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Exhibit

A Native American Art and Culture exhibit will be on display this month at Felix Valle State Historic Site in Ste. Genevieve. 

November is Native American Heritage Month and the Ste. Genevieve Art Guild is sponsoring an event, hosted by the Felix Valle State Historic Site, that showcases the rich cultural and artistic contributions of Native people who lived in this area long ago.

The exhibit opened Nov. 10 at the Felix Valle State Historic Site in Ste. Genevieve. 

The centerpiece of the event is the opening of a display titled "Native Visions: Ancient Art in Ste. Genevieve County AD 100-1300." The exhibit features the artistic contributions of Native peoples from the early Woodland Indians through the Mississippian Indians who established a major settlement here more than 700 years ago in what became the French community's Big Field.

"Fine art has been created in Ste. Genevieve County for approximately 2,000 years," Art Guild President Carolyn Bach says. "Long before the arrival of Europeans, a highly developed indigenous culture thrived along the Mississippi River and its tributaries.  Their visions of the natural and supernatural worlds are available to us in the artifacts and images they left behind. We hope to share some of those with this display."

The exhibit includes artifacts, photos and research-based reproductions of Native art found in Ste. Genevieve County, including a set of cave petroglyphs. It also provides information on the ways in which Native artists and artisans created their works and the meanings they may have attached to them.

Donna Rausch, director of the Felix Valle site, says the location of the exhibit at the site is particularly appropriate.

"I first came to the Shaw House in 1998 as an archaeology Field School participant," Rausch says. "One of our excavations found Woodland Period pottery shards only 4 feet behind the building where this new display is housed. I have felt all along that Native American heritage is underrepresented in our interpretations, so I am particularly excited about this."

The exhibit will be open Thursdays thru Sundays during the regular hours of the Felix Valle State Historic Site, located at the corner of Merchant and Second Streets in the National Historic Landmark District of downtown Ste. Genevieve.

For more information, contact the Ste. Genevieve Welcome Center at 573-883-7097 or online at www.VisitSteGen.com.

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November is Native American Heritage Month and the Sainte Genevieve Art Guild is sponsoring an event--hosted by the Felix Valle State Historic Site--that showcases the rich cultural and artistic contributions of Native people who lived in this area long ago, plus the work of a youthful Native American artist who is a current resident.  The exhibit will open on November 10 at the Felix Valle State Historic Site in Ste. Genevieve.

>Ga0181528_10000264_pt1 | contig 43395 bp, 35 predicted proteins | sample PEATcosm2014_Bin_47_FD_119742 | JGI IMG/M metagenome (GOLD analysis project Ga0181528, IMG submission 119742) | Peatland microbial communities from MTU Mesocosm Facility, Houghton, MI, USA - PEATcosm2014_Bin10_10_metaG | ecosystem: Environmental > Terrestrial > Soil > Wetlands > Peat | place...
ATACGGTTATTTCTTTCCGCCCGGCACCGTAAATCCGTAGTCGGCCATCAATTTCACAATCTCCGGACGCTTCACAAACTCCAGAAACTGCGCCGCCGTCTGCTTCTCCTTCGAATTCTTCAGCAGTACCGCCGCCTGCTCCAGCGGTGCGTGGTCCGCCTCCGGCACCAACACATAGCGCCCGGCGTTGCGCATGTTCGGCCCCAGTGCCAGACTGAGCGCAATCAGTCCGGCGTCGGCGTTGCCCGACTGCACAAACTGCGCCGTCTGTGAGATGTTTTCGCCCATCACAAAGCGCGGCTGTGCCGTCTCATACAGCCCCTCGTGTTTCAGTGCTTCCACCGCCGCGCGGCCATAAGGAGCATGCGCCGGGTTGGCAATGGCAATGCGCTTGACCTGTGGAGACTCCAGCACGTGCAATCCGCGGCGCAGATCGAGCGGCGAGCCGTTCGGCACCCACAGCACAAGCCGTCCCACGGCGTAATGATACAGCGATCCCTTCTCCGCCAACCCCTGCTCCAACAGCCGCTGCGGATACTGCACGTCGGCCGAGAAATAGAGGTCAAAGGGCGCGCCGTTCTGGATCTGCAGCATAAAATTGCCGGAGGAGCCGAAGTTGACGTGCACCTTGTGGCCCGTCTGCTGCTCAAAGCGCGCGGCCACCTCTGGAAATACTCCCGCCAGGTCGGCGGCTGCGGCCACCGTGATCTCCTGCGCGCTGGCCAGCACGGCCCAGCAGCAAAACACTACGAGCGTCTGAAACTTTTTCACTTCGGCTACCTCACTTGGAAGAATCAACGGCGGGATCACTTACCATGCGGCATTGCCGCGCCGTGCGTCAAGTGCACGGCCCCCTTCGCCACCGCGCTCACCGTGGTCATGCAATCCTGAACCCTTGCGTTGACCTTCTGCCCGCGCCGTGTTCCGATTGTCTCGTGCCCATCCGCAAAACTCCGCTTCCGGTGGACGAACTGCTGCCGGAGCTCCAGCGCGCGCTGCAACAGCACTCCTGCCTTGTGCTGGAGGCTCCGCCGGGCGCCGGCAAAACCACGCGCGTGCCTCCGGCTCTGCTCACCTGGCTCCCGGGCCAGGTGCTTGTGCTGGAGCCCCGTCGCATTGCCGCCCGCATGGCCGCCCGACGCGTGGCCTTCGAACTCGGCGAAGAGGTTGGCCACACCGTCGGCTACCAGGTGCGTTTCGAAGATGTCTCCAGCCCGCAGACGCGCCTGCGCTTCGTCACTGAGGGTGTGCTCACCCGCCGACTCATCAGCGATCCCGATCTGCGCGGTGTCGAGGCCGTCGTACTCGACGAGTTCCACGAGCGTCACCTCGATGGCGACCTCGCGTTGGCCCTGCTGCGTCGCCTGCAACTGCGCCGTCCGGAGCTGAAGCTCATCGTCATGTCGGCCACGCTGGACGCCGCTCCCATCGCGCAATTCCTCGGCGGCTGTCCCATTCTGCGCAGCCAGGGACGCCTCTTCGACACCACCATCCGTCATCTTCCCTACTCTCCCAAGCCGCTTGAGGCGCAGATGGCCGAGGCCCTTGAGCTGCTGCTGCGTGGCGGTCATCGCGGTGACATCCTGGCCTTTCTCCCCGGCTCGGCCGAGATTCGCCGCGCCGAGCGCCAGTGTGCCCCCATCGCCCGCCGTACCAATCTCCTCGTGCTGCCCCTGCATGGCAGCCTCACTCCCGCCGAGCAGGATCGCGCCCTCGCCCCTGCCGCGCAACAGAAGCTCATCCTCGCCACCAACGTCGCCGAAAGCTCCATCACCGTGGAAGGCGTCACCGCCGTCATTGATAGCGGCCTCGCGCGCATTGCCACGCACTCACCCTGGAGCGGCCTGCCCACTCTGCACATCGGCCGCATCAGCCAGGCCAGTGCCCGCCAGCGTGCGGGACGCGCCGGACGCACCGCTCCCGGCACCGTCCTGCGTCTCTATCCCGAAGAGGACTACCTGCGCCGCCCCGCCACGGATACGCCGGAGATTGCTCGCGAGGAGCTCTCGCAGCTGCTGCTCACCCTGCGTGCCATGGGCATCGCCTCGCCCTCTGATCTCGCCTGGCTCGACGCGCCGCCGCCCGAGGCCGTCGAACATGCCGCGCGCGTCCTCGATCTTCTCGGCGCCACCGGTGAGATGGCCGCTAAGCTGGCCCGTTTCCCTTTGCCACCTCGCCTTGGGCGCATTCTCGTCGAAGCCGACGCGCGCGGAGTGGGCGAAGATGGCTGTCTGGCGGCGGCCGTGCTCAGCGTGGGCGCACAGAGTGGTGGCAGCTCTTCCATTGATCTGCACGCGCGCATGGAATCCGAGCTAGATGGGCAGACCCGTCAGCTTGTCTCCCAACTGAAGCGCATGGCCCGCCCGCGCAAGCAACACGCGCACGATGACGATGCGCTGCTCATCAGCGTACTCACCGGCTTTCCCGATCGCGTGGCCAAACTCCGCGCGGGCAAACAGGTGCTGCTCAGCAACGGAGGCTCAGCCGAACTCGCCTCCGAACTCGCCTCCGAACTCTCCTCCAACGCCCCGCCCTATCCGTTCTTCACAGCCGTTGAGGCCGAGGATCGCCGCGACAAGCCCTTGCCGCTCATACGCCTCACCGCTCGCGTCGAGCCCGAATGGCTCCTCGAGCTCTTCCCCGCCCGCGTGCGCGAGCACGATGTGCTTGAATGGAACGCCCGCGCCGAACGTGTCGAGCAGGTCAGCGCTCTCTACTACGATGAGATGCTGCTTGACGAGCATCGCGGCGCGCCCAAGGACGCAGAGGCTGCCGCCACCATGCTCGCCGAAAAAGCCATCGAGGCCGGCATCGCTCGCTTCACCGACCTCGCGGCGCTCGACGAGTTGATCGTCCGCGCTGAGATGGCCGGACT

The centerpiece of the event is the opening of a display titled "Native Visions: Ancient Art in Ste. Genevieve County AD 100-1300." The exhibit features the artistic contributions of Native peoples from the early Woodland Indians through the Mississippian Indians who established a major settlement here over 700 years ago in what became the French community's Big Field.

"Fine art has been created in Ste. Genevieve County for approximately 2,000 years," Art Guild President Carolyn Bach says. "Long before the arrival of Europeans, a highly developed indigenous culture thrived along the Mississippi River and its tributaries.  Their visions of the natural and supernatural worlds are available to us in the artifacts and images they left behind. We hope to share some of those with this display."

The exhibit includes artifacts, photos and research-based reproductions of Native art found in Ste. Genevieve County, including a unique set of cave petroglyphs. It also provides information on the ways in which Native artists and artisans created their works and the meanings they may have attached to them.

Donna Rausch, director of the Felix Valle site, said the location of the exhibit at the site is particularly appropriate.

"I first came to the Shaw House in 1998 as an archaeology Field School participant," Rausch says. "One of our excavations found Woodland Period pottery shards only 4 feet behind the building where this new display is housed. I have felt all along that Native American heritage is underrepresented in our interpretations, so I am particularly excited about this."

The opening reception on November 10 at 1pm will feature Native American music and storytelling by Marc Chibitty and members of his family, special Native American food, and some background on the display.

The work of Bunny Chibitty, a 15-year-old Native artist who is a resident of Ste. Genevieve, will be displayed during the opening. 

"We think of Bunny's art as an example of a continuing, creative and artistic tradition," Bach says. "And we are very pleased to display it as we honor this area's very significant Native artistry, past and present."

The exhibit will be open Thursdays thru Sundays during the regular hours of the Felix Valle State Historic Site, located at the corner of Merchant and Second Streets in the National Historic Landmark District of downtown Ste. Genevieve.

For more information contact the Ste. Genevieve Welcome Center at 573-883-7097 or online at www.VisitSteGen.com.

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